From linear to circular – a roadmap for Europe’s soft drinks industry

From linear to circular – a roadmap for Europe’s soft drinks industry

By Nicholas Hodac, UNESDA Director General

Europe’s soft drinks industry is a firm supporter of the circular economy principle outlined in the EU’s Circular Economy Action Plan. Our members have been driving sustainability throughout their value chains for more than 30 years – from reducing and reusing water, energy and raw materials in their production through to setting-up and running packaging waste collection and recycling systems across Europe.

Circularity presents a real opportunity for our generation. We have already done a lot, but we recognise there is still much to be done to make our businesses more sustainable – and we are up for the challenge.

Circularity involves everyone

When the Circular Economy Package was first presented, back in 2015, UNESDA welcomed this new, circular thinking aimed at fostering innovation and reducing the environmental impact of EU industry in an economically sound manner.

Indeed the involvement of all stakeholders – from producers through to citizens – means the very process is itself circular and a great example of how we can all play our part, with the daily recycling that we do in our homes representing a vital stage in the process. This is hugely motivating and refreshing – particularly for Europe’s youth who are committed to driving change and of course have a unique stake in the future.

The challenge now is to speed up the transition and to increase the amount of domestic waste that is treated and develop high quality recycling installations. We support this Extended Producer Responsibility approach and are pleased to see references to it peppered throughout the Commission’s document. We are strongly in favour of the implementation of common rules throughout Europe.

Plastic bottles – Europe’s most recycled item

The principle that a product that is easily recyclable, collected and recycled lies at the very heart of the circular approach and it is vital that this remains a full and legitimate part of Europe’s circular thinking. Our industry uses many different types of packaging and has long taken a lead in making sure that it is recyclable, and that it is both collected and recycled once it has been used. PET bottles are already Europe’s most recycled item with collection rates above 90% in countries such as Denmark, Germany and Norway and more than 80% in Belgium and Sweden. We have pledged that by 2025, 100% of our plastic packaging will be recyclable and contain at least 25% recycled content; and we are committed to going significantly beyond if the supply of food-grade quality rPET is secured accordingly.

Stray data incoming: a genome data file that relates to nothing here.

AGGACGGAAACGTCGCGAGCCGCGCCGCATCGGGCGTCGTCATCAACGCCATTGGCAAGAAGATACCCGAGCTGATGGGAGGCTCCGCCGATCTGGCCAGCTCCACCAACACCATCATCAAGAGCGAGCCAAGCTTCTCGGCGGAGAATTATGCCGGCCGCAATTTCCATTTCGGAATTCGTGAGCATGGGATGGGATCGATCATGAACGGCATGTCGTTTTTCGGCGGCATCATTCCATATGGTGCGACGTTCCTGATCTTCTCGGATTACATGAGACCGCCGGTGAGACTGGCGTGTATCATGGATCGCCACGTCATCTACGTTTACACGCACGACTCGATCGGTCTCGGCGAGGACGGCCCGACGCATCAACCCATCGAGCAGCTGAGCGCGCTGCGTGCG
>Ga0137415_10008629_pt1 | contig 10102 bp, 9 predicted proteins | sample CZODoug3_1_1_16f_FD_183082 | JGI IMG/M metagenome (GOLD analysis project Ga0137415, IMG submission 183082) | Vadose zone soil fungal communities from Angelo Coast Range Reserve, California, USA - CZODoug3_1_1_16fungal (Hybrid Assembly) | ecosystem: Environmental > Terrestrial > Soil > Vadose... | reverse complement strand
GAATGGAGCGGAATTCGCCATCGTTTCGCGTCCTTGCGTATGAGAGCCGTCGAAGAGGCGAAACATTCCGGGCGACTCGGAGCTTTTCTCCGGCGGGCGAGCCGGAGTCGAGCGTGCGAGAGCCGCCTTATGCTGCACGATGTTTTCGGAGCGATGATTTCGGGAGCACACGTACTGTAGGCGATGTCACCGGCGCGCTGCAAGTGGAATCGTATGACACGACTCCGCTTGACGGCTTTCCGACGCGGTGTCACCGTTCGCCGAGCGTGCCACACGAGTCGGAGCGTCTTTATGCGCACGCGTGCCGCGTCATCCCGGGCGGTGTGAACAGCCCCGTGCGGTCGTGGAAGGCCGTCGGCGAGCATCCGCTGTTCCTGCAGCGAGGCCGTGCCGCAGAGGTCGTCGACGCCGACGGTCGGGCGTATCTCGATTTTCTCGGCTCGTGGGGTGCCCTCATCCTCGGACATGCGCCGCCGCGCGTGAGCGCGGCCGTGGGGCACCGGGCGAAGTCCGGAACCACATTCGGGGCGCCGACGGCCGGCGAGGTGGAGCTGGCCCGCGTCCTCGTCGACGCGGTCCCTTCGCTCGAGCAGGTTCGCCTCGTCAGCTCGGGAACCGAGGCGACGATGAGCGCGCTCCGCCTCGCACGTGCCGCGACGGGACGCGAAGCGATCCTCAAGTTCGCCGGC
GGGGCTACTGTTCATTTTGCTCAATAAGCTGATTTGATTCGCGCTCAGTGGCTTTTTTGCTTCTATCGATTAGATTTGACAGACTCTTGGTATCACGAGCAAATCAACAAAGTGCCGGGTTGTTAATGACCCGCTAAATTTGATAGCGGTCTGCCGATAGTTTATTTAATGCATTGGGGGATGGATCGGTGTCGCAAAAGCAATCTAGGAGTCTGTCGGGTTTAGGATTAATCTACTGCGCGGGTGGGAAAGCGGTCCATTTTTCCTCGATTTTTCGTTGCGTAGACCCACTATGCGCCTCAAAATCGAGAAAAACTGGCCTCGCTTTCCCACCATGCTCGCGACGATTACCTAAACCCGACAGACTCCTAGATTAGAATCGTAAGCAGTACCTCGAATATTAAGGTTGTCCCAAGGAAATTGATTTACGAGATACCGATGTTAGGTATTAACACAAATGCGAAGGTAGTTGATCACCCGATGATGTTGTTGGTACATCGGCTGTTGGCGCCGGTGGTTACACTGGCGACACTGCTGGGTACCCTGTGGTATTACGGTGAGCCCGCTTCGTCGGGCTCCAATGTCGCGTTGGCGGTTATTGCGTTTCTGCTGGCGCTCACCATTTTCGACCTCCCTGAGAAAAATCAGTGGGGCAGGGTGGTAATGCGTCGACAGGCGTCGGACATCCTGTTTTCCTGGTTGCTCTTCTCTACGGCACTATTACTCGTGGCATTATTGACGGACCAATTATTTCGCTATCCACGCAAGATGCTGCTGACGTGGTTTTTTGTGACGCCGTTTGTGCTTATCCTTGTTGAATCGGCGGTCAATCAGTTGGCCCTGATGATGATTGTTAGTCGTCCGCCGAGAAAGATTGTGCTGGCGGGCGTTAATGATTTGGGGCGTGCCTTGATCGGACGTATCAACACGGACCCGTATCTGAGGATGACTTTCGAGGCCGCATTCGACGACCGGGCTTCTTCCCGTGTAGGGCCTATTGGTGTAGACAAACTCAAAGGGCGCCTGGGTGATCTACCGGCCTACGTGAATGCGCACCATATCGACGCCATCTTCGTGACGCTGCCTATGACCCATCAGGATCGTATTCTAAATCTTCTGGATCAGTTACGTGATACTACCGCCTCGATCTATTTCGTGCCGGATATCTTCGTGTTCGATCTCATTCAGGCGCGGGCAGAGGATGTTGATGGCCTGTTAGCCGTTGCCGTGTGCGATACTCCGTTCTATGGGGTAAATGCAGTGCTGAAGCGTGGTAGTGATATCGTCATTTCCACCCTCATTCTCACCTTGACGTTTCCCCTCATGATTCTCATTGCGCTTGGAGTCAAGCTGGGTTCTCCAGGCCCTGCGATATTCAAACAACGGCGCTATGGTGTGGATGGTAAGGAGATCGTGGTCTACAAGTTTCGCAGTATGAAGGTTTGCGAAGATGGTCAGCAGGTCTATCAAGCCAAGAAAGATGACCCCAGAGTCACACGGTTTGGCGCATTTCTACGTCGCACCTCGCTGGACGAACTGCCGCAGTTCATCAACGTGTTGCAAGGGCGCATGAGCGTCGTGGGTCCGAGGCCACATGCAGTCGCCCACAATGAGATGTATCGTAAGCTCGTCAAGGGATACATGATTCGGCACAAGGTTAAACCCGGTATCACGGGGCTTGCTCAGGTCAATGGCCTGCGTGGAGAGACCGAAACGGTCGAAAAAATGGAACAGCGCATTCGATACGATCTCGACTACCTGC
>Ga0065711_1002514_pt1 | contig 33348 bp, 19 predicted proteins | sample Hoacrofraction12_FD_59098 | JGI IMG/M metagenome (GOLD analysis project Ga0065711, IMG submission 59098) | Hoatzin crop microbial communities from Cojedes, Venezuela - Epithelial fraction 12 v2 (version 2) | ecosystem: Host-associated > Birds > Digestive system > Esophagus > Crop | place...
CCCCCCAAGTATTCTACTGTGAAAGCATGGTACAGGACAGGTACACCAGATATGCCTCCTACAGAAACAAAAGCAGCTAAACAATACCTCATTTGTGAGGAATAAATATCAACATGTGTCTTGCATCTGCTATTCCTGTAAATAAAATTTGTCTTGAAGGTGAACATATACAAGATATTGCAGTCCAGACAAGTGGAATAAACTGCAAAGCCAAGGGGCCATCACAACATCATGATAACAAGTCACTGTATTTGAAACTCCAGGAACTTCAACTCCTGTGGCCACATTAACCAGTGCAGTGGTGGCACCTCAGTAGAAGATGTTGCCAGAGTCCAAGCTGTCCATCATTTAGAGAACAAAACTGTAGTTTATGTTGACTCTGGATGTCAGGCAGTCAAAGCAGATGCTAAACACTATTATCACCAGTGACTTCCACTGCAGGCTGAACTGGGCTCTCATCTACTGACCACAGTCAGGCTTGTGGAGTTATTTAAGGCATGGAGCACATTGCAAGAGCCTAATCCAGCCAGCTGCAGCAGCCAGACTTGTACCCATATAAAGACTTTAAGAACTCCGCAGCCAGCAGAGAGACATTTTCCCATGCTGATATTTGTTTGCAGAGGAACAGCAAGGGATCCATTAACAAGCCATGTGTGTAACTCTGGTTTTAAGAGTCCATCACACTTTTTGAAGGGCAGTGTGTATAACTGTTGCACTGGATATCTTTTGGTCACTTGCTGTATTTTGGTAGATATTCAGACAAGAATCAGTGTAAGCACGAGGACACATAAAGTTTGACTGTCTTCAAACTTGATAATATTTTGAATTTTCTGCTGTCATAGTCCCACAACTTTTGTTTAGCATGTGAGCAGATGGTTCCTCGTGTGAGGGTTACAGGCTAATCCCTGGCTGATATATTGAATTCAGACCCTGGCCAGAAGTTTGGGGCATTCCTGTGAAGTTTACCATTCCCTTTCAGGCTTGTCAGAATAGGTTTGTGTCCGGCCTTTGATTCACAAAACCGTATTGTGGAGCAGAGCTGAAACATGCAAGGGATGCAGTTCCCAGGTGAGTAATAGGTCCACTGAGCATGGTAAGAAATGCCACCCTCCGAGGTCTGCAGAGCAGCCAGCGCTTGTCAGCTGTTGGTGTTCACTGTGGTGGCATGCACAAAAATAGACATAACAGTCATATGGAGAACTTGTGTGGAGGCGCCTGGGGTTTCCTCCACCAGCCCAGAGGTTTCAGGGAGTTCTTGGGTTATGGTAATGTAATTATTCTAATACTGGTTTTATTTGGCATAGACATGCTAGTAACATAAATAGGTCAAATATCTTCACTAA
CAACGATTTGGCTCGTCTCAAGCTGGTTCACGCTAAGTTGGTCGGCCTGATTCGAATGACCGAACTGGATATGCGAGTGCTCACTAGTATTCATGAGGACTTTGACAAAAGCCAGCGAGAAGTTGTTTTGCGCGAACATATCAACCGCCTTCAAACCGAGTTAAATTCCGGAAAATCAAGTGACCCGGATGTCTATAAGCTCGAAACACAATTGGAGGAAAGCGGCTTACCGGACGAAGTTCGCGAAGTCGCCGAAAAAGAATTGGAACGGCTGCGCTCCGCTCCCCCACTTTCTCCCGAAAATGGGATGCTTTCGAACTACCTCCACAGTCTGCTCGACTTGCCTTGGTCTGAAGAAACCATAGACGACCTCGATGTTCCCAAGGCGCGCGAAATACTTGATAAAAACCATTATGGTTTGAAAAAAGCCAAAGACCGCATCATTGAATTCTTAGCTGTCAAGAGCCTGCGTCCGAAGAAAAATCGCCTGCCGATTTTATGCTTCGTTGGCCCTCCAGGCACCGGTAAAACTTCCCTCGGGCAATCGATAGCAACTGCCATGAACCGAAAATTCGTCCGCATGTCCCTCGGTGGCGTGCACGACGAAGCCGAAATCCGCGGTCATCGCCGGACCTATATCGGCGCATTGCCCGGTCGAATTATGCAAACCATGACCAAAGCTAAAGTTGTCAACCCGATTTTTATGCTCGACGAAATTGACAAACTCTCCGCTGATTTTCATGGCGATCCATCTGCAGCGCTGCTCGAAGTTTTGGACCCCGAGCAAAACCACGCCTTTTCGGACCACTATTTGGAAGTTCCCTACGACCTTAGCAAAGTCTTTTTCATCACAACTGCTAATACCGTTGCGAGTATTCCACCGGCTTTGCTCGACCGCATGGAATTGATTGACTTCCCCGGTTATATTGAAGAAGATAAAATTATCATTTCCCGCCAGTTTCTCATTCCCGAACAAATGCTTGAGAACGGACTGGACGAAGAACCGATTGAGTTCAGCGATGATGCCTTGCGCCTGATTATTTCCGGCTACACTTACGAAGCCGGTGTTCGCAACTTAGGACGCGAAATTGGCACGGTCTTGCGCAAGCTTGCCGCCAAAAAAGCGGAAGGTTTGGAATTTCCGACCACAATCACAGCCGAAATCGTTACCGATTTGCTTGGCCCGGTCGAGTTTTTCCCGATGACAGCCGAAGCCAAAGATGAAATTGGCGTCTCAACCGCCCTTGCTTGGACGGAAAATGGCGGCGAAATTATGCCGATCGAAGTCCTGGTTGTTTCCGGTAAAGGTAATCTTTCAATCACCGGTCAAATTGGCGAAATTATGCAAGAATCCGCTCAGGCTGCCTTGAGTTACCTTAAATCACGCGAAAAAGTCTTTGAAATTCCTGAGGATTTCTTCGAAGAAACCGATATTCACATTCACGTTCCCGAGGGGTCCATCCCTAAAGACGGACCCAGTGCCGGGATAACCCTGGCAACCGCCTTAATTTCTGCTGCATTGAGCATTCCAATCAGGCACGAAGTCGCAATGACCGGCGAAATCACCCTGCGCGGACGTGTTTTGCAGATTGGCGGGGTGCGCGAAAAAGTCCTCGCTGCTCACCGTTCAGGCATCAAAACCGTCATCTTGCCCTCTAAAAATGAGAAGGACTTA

Our packaging materials – aluminium, steel, plastic, glass, carton, etc. – are of the very highest quality and have considerable value in the marketplace post-use. There are also established systems in place to collect and recycle them. The Commission must now act swiftly to validate the recycling processes approved by EFSA so that this can happen. It also needs to create a supportive framework for alternative plastic recovery technologies like enhanced recycling and feedstock recycling. These alternative technologies are complementary to mechanical recycling processes and can boost the internal market for safe secondary raw materials.

Achieving a circular economy in Europe will require the full mobilisation of industry, governments, consumers and civil society and the Commission would do well to draw inspiration from existing platforms like the Circular Plastics Alliance. This way, issues such as strengthening waste collection systems and funding clean-up costs can be approached holistically and a collective solution thrashed out.

We are ready to face the circularity challenge and with it the EU Green Deal and Farm to Fork strategy for sustainable food that will form part of the broader picture for our sector. We are on a journey – it won’t happen overnight, but we are united in our determination to get there.

2020 and beyond

So, what does 2020 hold for our industry? Well, having just emerged from the finalising of the Circular Economy Package 1.0 and the Single-Use Plastics Directive, a key priority is of course to embark upon their implementation. Like all industries, we need stability and predictability in order to operate effectively and we trust that the EU institutions will build on the legislation that exists and avoid creating contradictions.

Importantly though, we will also be looking ahead to what comes next. We will need to consider: how we reach the 2030 90% collection target; how we can create efficient secondary raw materials markets so that we can access the food-grade quality recycled content that we need at affordable prices; and how we can implement new rules whilst also creating space for further innovation and solutions to make our business and consumer practices more sustainable.

The new EU Circular Economy Action Plan scheduled for publication on 4 March represents a key milestone in providing clear direction for achieving these objectives. Empowering consumers, modernising waste collection and speeding-up the transition from a linear model to a circular one.

We are itching to get started and will continue to share thoughts and expertise on how our industry can contribute to building a more sustainable model. 2020 – bring it on.

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